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What is Mahjong?

Mahjong is a game of Chinese origin dating from the mid/late 19th Century rather than from the mists of antiquity as some would have us believe. It was first popularised and played in the West in the 1920’s. It is widely played today in China, Japan and throughout the Far East, and there has in more recent years been a significant resurgence of interest throughout Europe where a thriving organisation (The European Mahjong Association) now oversees an active programme of events and competitions.

The game is played with tiles that are both beautiful and tactile. Mahjong bears no relation either to dominoes or, worse still, to the solitary pastime that stole its name and its elegant designs to create a pair matching/eliminating game now featured on so many of our computer screens. Rather, it is a truly absorbing strategic game for four players (sometime three) that has more in common with card games like canasta or rummy, but having significantly more depth and variety. It is, in a nutshell, a sophisticated and elegant card game that happens to be played with tiles rather than cards. Just like the very best strategic games, a game of mahjong involves attack and defence, requires the differentiation of fact and inference, balances perception and deception, offers reward for skill and assessment, but as with another of the world’s truly great games, poker, leavens all this with an element of chance.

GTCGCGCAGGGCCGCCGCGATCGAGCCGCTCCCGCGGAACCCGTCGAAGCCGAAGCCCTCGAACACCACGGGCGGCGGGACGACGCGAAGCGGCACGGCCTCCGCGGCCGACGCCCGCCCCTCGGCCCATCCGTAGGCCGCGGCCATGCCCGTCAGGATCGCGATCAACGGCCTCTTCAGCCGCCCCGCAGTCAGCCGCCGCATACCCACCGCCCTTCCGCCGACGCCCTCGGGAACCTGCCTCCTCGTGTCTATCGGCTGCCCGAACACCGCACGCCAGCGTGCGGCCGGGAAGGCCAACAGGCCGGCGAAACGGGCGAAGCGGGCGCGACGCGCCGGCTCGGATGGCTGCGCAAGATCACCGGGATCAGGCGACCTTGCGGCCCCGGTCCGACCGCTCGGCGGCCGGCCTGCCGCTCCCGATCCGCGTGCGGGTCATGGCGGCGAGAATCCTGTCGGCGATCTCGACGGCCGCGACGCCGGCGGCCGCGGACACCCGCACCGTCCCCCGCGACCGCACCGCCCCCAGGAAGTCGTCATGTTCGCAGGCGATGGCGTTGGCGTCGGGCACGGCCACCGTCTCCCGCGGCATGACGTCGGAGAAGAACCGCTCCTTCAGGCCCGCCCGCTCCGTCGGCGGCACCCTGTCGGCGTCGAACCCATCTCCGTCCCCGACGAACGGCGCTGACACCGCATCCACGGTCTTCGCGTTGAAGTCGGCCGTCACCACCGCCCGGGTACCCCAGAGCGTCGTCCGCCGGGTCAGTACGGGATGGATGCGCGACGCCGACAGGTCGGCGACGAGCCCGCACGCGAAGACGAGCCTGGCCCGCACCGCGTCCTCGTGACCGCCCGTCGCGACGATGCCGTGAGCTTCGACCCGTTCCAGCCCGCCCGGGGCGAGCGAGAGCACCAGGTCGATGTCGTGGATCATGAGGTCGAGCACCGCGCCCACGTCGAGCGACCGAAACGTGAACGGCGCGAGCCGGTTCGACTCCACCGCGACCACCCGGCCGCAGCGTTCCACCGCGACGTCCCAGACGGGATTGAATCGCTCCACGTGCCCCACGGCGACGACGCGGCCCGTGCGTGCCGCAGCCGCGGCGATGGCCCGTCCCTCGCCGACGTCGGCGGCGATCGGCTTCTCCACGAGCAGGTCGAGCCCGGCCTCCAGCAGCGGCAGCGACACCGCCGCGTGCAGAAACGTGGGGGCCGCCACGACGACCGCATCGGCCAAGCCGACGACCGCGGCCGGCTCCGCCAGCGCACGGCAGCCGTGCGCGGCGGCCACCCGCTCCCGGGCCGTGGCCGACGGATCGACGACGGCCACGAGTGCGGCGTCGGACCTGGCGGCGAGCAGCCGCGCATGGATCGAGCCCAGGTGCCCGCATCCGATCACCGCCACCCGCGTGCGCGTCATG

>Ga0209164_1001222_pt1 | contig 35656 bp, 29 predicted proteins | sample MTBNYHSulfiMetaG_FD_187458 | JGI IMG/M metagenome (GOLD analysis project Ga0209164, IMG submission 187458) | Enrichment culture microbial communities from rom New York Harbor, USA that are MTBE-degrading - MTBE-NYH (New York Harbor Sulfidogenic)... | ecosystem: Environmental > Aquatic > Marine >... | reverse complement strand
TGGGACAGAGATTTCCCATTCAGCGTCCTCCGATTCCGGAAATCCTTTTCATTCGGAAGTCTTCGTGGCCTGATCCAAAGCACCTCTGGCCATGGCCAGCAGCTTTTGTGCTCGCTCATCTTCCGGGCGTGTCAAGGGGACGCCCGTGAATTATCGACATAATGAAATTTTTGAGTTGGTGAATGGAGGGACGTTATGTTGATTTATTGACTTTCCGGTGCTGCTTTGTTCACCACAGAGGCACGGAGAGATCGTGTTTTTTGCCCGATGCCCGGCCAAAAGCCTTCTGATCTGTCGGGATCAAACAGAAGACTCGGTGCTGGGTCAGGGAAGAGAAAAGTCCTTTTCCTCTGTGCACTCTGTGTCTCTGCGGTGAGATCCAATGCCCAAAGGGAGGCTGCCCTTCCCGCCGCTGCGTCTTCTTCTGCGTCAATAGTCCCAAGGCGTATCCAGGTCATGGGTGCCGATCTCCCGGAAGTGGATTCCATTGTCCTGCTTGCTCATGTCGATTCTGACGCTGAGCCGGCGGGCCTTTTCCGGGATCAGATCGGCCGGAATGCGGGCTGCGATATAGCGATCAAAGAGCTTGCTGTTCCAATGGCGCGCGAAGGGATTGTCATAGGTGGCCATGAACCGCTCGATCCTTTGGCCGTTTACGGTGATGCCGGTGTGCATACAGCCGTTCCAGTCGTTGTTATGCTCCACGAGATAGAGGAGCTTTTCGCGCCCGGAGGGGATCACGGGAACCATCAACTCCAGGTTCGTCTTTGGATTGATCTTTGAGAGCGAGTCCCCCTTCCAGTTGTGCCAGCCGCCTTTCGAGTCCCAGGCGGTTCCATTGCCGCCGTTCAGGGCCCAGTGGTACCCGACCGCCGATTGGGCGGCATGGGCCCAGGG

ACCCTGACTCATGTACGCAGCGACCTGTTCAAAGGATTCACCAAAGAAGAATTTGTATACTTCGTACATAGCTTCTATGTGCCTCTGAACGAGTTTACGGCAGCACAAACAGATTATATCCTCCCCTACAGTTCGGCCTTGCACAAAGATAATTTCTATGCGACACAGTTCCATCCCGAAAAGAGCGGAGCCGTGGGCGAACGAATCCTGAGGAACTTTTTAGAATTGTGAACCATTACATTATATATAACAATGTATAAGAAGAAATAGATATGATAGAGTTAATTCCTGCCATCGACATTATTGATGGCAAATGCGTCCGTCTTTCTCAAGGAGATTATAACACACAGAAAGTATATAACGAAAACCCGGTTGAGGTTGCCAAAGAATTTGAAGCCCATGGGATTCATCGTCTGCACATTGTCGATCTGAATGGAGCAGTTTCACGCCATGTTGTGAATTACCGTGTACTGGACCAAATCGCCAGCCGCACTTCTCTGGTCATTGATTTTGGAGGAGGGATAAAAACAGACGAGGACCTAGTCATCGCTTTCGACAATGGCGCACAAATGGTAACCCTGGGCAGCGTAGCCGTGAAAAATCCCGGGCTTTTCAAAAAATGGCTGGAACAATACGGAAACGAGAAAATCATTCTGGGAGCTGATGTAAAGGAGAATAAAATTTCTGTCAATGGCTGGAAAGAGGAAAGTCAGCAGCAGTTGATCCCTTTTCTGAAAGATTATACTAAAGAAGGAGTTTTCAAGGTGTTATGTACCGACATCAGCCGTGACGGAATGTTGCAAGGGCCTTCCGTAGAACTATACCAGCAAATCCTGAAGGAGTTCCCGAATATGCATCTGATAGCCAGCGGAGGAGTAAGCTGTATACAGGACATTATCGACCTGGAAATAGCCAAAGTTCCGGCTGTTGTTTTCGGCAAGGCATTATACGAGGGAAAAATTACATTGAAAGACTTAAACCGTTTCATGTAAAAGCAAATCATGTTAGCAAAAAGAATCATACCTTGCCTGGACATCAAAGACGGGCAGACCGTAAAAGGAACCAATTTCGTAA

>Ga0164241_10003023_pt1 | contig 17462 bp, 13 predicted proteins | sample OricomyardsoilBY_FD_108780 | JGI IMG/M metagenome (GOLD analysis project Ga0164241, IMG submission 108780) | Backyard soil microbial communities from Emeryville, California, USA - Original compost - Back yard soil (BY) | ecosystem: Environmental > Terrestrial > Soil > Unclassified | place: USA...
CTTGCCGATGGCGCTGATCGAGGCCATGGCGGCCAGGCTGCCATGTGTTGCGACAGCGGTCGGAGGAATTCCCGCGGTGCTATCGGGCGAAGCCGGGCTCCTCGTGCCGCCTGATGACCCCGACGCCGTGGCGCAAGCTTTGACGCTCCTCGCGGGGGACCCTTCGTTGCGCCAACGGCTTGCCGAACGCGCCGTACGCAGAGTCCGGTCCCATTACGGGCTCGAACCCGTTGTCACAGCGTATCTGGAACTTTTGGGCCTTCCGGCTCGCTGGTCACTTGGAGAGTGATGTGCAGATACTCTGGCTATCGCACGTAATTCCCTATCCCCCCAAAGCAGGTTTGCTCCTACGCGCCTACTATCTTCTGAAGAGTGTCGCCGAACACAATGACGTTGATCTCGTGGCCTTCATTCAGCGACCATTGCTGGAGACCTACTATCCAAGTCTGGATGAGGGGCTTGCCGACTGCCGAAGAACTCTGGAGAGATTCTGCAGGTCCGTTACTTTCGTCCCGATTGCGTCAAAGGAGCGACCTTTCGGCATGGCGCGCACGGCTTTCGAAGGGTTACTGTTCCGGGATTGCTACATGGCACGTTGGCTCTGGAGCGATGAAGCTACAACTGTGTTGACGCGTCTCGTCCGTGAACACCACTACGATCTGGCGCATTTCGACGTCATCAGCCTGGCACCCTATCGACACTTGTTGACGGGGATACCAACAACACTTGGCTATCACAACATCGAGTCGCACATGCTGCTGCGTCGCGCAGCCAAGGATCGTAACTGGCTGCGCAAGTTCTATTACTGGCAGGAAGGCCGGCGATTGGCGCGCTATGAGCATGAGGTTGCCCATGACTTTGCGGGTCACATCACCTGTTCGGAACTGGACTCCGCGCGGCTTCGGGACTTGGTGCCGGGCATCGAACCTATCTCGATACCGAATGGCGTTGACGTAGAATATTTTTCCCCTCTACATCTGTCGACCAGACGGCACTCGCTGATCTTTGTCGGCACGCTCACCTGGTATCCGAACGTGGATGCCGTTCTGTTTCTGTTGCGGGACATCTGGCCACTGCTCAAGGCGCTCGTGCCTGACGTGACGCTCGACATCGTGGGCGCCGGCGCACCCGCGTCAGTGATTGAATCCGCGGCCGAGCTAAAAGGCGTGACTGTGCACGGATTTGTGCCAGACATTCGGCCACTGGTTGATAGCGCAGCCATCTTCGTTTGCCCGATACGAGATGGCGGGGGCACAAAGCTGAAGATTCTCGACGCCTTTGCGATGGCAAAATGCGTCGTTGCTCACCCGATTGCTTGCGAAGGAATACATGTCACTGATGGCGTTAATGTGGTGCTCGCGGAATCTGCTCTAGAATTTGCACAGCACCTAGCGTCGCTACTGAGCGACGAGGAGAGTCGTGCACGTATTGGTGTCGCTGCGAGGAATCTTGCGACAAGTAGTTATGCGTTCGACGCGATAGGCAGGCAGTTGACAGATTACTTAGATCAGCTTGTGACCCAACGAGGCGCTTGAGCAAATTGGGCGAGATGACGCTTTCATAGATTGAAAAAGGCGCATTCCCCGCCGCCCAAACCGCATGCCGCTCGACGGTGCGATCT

There are many ways of playing mahjong.  All are based on drawing and then discarding in turn a tile to consider adding to your own hand.   Most, but by no means all, are based on a hand of thirteen tiles that must be organised into four groups of three plus one pair.  (You retain the drawn tile to make the maths work!) but the Taiwanese and the Philipini for example, play with sixteen tiles to a hand.  It appears that most Far Eastern countries have their own versions/variants of how to play and score.   Thank goodness for the European Mahjong Association that has unified and codified the most commonly played games in Europe – the MCR and Riichi styles!